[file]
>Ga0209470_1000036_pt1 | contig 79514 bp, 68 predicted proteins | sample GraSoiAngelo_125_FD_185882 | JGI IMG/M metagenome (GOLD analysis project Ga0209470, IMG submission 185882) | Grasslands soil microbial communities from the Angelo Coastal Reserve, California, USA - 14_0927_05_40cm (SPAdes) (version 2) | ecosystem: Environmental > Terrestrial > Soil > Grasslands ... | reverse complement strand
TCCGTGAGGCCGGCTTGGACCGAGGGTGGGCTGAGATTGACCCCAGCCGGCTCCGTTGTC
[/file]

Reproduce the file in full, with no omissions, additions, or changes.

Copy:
>Ga0209470_1000036_pt1 | contig 79514 bp, 68 predicted proteins | sample GraSoiAngelo_125_FD_185882 | JGI IMG/M metagenome (GOLD analysis project Ga0209470, IMG submission 185882) | Grasslands soil microbial communities from the Angelo Coastal Reserve, California, USA - 14_0927_05_40cm (SPAdes) (version 2) | ecosystem: Environmental > Terrestrial > Soil > Grasslands ... | reverse complement strand
TCCGTGAGGCCGGCTTGGACCGAGGGTGGGCTGAGATTGACCCCAGCCGGCTCCGTTGTC